Tuesday 4 September 2018

Labour MP Chuka Umunna Says Stop And Search 'Demeans' Young Black People

Police stop and search people during this year's Notting Hill Carnival
Labour MP Chuka Umunna has hit out at plans to boost police powers to stop and search individuals, claiming it "demeans" and "humiliates" young black people. 
The MP for Streatham has responded to new plans by Home Secretary Sajid Javid, which are set to give officers the further power to stop and search those suspected of carrying acid. 
The Home Secretary wants officers to have more power when stopping and searching and is planning a significant extension to what police will be able to do.

The Times reported that under new plans put forward by Mr Javid, police will be able to stop and search anyone suspected of carrying acid without good reason.
This would make a change to the powers police currently have, where officers can only search someone when they are acting upon evidence.
Mr Javid is planning a significant extension of power (PA)
In Mr Javid’s latest challenge to Theresa May’s legacy as home secretary, he is also pushing for police to be able to stop and search people carrying laser pointers or drones – expanding police power even further than Mrs May ever did.
Mrs May made her curbs on stop and search a centrepiece of her time as home secretary, after discovering that young black men were seven times more likely than white men to be stopped by police, the Times reported.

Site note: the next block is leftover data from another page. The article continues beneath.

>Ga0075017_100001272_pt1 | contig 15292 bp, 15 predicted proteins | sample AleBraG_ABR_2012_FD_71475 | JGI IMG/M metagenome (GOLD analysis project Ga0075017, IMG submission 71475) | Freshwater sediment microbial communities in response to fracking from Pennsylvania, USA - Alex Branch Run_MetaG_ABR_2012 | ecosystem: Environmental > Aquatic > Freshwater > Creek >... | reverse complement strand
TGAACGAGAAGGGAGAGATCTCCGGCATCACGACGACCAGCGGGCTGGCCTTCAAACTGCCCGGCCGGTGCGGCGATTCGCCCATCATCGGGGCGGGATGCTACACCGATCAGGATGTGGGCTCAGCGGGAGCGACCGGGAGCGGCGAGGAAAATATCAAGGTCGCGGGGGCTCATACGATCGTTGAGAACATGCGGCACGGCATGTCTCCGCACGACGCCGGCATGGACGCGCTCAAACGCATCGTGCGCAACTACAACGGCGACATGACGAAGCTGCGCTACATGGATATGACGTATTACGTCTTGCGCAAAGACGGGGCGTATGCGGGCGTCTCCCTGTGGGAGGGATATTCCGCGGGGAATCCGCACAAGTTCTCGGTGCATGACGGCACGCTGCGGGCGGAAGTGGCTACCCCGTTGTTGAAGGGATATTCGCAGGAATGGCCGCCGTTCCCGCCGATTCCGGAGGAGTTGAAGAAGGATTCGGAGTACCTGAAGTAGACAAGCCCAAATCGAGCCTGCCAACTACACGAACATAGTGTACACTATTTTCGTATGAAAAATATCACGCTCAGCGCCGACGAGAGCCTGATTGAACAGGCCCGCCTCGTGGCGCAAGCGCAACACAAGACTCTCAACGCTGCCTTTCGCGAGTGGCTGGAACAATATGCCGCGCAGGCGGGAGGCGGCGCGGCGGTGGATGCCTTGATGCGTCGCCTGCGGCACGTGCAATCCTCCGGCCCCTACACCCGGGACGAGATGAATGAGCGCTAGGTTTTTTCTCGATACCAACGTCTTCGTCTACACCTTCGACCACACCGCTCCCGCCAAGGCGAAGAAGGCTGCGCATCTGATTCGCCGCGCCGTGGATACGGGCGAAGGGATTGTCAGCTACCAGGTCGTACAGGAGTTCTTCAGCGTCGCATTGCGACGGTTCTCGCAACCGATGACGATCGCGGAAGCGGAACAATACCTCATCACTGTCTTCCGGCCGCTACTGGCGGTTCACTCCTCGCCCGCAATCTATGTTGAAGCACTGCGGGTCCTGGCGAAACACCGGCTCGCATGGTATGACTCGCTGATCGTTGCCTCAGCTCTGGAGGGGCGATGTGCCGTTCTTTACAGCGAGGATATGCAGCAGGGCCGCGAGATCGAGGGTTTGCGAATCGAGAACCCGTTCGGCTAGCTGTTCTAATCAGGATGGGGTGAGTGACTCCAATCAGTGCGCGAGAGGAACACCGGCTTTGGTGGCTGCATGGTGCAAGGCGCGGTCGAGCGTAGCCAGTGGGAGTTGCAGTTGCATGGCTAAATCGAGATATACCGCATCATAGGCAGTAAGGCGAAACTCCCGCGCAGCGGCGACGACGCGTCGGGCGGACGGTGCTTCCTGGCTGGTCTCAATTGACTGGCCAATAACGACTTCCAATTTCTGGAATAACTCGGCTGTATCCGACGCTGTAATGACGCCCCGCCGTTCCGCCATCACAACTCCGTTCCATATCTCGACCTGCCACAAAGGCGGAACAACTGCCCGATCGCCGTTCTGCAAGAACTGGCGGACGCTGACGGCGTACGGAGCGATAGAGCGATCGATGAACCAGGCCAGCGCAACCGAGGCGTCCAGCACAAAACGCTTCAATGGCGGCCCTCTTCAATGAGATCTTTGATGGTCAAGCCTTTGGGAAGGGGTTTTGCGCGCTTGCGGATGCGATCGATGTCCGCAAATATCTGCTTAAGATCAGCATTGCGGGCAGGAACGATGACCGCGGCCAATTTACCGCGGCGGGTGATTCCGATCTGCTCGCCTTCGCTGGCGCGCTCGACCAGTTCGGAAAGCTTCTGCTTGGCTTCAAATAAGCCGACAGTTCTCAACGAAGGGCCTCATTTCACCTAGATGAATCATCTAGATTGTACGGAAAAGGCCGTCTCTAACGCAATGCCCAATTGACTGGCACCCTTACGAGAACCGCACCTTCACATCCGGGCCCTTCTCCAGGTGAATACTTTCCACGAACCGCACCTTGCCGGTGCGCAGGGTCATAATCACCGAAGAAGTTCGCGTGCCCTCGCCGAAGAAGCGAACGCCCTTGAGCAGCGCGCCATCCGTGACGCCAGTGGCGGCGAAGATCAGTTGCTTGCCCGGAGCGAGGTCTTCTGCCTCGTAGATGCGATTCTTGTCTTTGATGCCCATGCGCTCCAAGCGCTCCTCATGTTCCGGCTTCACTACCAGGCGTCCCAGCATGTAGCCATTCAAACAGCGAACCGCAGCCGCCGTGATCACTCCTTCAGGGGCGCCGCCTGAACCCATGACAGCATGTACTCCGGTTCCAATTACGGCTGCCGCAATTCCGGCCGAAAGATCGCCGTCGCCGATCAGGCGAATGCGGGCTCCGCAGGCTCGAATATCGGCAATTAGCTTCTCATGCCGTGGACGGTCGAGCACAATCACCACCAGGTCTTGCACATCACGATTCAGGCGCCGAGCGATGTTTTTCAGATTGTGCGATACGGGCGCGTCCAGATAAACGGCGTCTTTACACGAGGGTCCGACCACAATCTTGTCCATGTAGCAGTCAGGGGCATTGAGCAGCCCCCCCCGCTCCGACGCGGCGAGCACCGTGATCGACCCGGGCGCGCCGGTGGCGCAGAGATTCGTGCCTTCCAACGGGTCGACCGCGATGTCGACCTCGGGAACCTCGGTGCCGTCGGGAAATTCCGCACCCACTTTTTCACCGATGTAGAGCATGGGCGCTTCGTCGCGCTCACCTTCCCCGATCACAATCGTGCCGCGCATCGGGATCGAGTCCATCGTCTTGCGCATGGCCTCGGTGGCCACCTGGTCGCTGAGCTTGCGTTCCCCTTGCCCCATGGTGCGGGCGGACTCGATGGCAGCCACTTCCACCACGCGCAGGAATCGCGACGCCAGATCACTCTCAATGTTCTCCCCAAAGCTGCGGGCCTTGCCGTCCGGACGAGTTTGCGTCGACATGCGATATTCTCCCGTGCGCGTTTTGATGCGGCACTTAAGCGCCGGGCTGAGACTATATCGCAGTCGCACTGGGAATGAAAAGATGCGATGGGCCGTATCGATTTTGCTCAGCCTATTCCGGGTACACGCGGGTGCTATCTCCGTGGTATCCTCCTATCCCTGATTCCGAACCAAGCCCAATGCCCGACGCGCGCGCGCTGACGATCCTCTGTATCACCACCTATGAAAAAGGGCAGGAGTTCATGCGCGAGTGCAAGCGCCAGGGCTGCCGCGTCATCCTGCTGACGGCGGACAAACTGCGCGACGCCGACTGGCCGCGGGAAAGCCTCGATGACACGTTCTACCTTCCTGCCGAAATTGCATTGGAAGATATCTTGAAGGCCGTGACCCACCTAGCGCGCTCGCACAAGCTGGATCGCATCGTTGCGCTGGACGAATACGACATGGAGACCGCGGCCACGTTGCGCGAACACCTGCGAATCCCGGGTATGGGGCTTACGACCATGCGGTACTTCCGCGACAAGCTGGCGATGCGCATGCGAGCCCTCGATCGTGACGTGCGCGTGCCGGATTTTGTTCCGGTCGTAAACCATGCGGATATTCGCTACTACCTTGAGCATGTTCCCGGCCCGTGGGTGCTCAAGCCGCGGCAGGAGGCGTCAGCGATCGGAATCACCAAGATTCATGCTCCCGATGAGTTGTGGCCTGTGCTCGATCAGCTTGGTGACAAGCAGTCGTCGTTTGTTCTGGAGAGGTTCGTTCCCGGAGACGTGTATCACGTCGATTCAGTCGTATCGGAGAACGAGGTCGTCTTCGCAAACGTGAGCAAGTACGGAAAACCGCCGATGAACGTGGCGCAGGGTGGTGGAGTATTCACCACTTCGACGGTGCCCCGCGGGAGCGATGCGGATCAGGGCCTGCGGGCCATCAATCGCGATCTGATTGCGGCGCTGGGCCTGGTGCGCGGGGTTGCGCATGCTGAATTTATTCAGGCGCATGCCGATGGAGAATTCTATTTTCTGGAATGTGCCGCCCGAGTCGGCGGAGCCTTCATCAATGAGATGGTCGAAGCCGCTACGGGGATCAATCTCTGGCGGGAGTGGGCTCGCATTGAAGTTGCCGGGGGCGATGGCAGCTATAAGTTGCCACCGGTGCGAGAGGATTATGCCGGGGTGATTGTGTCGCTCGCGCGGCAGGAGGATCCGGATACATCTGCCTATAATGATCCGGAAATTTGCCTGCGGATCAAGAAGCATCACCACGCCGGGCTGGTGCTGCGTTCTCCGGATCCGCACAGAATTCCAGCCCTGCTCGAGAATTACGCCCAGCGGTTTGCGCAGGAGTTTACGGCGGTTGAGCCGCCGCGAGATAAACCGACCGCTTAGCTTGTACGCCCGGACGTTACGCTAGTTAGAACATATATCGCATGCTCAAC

Labour MP for Streatham Chuka Umunna criticised stop and search,  arguing that it "demeans" young black people. 
Mr Umunna said in response: "Lambeth, which I represent, has one of the highest rates of stop and search in the country. 
"Stop and search has its place but too often is used in a way that demeans and humiliates young black people in particular."He added: "The Golden Rule – that you do not do to others what you would not want done to yourself – dictates that stop and search be intelligence led, and is carried out in a way which respects and does not degrade the person subjected to it.
"This is vital."
Mr Javid is preparing to open a public consultation on extending the power of “reasonable grounds” in stop and search cases.
A Home Office spokeswoman told the newspaper: “As outlined in the serious violent crime strategy, we are looking at ways to strengthen police powers to identify individuals carrying corrosive substances.”

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